Your comments “when the heck did homogenous neighborhoods for the inner city become fashionable? The same argument of ‘keeping with character’ is exactly the same criticisms of the sprawling suburbs” is very confusing.

    The proposed plan will in fact contribute to the homogenization of Regina, 13th Ave Safeway will now look exactly like Southland Safeway and Northgate Mall Safeway.

    Maintaining the specific character of the Cathedral (low rise, scaled to a pedestrian friendly street, mixed use residential/commercial, mixture of building styles and periods), is exactly the opposite of the approach taken in our sprawling suburbs.

    As for the mixture of old and new styles that you sing the praises of – well right now it’s working very well along 13th Avenue with the 60s era Safeway sitting amidst houses several decades earlier, and across the street from a retail row from the 30s and the Community Centre from a couple decades ago. There’s nothing wrong with new; there is something wrong with this specific plan.

    I’m glad you won’t have to get in your car to seek better grocery options but there is a way for Safeway to expand what it offers in the 13th Avenue store and to even expand its floor space without taking out 3 existing businesses, 4 houses, a mural by one of Saskatchewan’s most important artists, and the architecturally significant facade that it currently sports.

    All it takes is a bit of thought, and consultation, something Safeway clearly hasn’t bothered to do when it plunked its suburban mall design into Regina’s only fully functioning urban neighbourhood (i.e. a neighbourhood where one can do most things: live, shop, work, go to school and find entertainment all within walking distance).

  20. I don’t mean to gang up on you Rob J, but I fail to see how older and smaller = unclean. And bigger does not necessarily always result in better selection (the Extra Foods on Broadway is a case in point). Both/either of your criticisms could be addressed without dismantling one brick of that structure.

    Maintaining the architectural integrity of the 13th Ave Safeway isn’t about turning one’s nose up at any or all things new, it’s about recognizing the value in that style of architecture – a style, by the way, that has been championed with great success elsewhere in North America. Winnipeg, for example, has preserved many of its Modernist buildings and is acclaimed internationally for doing so. There is an opportunity here for us to do the same while expanding the floor space of the current store (although I still don’t think it needs it). At any rate, It shouldn’t be done at the expense of its neighbours.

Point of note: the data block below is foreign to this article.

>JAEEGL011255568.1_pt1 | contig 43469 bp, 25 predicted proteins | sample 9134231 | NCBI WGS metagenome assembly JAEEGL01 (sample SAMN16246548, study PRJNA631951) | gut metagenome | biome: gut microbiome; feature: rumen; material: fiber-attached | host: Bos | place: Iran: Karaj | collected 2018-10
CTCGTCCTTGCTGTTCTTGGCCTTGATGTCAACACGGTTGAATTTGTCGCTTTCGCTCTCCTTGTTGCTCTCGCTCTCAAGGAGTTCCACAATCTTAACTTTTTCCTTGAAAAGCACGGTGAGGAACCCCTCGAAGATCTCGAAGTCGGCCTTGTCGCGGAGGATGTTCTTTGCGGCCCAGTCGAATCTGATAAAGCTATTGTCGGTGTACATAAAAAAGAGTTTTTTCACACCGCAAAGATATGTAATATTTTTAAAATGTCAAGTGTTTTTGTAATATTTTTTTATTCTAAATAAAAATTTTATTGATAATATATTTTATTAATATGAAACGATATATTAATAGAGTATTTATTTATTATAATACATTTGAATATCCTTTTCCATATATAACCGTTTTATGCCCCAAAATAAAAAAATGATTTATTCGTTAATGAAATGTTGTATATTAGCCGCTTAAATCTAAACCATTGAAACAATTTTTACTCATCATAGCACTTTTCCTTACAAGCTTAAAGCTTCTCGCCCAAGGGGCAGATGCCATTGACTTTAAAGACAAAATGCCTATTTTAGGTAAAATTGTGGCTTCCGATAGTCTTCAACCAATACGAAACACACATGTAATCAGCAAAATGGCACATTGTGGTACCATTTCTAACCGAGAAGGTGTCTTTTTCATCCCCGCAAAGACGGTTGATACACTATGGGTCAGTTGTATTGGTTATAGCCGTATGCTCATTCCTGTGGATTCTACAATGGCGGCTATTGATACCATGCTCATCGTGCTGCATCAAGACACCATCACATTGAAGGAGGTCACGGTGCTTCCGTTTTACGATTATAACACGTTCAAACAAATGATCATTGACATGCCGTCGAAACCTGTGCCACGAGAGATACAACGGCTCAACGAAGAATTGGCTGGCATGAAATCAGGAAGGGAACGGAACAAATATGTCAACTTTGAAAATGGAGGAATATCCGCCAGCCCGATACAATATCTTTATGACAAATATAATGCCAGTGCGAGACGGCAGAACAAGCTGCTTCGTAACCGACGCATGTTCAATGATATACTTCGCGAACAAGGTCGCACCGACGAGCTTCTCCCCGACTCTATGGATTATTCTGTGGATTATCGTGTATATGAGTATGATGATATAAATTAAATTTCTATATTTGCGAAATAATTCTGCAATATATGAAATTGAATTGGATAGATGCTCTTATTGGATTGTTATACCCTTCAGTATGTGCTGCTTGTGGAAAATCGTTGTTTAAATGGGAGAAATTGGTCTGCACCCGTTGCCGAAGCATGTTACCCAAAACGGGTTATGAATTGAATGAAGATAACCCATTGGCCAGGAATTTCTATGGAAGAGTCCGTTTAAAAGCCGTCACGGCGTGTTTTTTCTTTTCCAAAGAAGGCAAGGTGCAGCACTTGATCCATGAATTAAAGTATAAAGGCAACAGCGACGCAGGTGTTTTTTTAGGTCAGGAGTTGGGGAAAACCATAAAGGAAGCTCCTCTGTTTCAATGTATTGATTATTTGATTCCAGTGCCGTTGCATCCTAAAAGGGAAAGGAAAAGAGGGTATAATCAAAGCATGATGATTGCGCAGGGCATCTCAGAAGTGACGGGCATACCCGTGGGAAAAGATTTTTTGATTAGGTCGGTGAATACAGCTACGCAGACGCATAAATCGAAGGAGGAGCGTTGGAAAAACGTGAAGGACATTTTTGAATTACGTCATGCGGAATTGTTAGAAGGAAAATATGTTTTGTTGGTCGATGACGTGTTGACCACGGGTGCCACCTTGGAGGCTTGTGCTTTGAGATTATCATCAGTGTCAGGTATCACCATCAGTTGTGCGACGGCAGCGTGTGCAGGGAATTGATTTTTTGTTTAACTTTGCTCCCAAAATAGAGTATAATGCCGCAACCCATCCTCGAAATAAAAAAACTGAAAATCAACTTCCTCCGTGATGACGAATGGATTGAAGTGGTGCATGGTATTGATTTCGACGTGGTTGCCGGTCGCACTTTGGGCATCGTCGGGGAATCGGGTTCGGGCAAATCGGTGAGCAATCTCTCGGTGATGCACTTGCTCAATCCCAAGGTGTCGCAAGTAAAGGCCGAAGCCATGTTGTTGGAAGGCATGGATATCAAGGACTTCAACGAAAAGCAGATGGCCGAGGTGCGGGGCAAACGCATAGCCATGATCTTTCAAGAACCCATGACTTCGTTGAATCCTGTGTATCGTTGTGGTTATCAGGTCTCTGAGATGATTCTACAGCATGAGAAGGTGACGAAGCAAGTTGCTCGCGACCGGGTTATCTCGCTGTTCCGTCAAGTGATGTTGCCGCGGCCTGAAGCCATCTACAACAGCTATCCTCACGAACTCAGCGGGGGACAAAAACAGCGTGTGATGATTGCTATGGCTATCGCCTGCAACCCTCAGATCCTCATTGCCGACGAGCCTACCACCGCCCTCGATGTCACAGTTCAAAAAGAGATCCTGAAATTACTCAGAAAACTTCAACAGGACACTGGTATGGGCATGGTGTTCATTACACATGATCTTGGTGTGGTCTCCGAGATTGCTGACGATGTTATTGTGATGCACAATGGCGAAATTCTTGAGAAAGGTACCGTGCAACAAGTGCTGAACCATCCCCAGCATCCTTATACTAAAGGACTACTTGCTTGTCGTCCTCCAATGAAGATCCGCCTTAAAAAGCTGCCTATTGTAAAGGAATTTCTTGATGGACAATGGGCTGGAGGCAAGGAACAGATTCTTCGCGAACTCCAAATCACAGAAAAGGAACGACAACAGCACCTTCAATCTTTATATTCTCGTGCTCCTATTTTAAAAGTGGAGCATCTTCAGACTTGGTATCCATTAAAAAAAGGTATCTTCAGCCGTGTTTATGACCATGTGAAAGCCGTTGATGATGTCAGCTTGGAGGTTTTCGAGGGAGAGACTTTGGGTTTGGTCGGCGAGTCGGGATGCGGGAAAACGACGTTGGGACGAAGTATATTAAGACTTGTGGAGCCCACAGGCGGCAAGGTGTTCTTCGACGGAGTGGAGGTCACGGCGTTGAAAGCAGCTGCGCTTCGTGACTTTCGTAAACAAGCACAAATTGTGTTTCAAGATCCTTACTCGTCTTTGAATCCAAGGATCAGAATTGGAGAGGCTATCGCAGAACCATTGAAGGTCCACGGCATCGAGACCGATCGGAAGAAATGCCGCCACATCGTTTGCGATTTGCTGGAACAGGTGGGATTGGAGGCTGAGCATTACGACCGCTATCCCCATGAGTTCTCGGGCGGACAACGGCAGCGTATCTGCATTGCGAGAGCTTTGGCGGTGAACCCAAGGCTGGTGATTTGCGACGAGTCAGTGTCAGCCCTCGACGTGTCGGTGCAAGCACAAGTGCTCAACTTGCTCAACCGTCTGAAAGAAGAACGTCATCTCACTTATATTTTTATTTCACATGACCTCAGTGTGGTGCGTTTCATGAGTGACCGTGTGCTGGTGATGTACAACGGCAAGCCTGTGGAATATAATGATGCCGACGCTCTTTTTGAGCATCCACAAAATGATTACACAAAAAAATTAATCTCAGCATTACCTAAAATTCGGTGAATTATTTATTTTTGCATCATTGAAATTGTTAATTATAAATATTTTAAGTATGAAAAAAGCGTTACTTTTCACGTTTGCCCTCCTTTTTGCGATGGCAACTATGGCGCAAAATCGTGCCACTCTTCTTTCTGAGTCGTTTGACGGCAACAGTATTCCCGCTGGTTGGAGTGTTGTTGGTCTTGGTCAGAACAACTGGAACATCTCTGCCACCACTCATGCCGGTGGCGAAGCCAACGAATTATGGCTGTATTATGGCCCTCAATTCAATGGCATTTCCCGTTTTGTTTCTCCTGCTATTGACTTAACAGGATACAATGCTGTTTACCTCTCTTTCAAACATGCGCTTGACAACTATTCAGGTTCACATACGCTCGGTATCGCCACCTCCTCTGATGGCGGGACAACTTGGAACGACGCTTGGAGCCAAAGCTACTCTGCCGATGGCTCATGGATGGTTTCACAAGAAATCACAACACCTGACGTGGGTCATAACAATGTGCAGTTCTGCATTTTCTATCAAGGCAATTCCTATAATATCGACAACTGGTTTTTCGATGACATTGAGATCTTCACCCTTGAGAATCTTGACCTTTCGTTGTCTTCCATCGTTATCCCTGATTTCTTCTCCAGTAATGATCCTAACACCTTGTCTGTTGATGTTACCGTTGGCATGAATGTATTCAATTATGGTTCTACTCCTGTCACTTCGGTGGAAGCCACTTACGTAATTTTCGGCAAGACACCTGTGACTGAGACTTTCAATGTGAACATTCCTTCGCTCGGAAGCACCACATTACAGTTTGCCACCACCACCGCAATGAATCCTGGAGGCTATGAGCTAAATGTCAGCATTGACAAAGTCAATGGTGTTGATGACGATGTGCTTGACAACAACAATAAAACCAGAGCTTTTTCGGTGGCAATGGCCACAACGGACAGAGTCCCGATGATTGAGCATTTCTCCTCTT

P.S.: For the record, I too haven’t seen the other side of my 20s for over a decade.

    P.P.S.: No one is talking about hipsters anymore.

  21. I live one block from this Safeway and shop there regularly. It’s pretty small and lacks in several departments, but it beats downtown that doesn’t have a grocery store at all.

    I am excited, however, to have a Starbucks that ISN’T a 20 minute drive/40 minute walk down Albert Street. Yeah, I know, I’m the devil… but sometimes I just want a damn Caramel Macchiato!

  22. First off, the hipster comment was meant to be a bit tongue-in-cheek. I should’ve used a smiley face.

    I guess I will have to admit to being a bit confused by this argument as well. It is quite possible that I’m coming at this with a non prairie perspective and may be missing something. I left Regina 20 years ago. I moved back 3 months ago with my last stop being Halifax. It seems odd to me that there would be such an attraction/affection/fetishism towards that style and era of architecture.
    Halifax has a very powerful heritage organization that has, frustratingly, stalled much development in the downtown core. The result has been many buildings remain unoccupied because altering them would alter the look of the area. After years of near neglect these heritage buildings are now starting to crumble. Against that backset I lived in the south end off Barrington St in the oldest character neighborhood. Within 2 blocks were a brand new Superstore and a brand new Sobeys in the standard big box style. It didn’t hurt the character of the neighborhood. Nor did the redesign of the large Shoppers Drug Mart on Spring Garden Rd kill that street.

    Maybe I’m just being snobbish but truthfully there isn’t that much interesting architecture in this city. The vast majority of buildings in the downtown and in the core have a vague soviet-era style to them. Sure there are some nice houses in Cathedral and I like living in the area. It just amuses me that this style seems to be so coveted.

  23. Yes Barb, and in the meantime, in Syria, in Libya, in Afghanistan, and in a thousand other places in the world there are issues of grave importance. I’m not sure why you wish to denigrate those who wish to uphold some sense of emotional investment in their home city and assume that by devoting time to this particular issue, it is at the expense of something else. Honestly, don’t you have something better to do than to castigate others for demonstrating that they care about the place they live?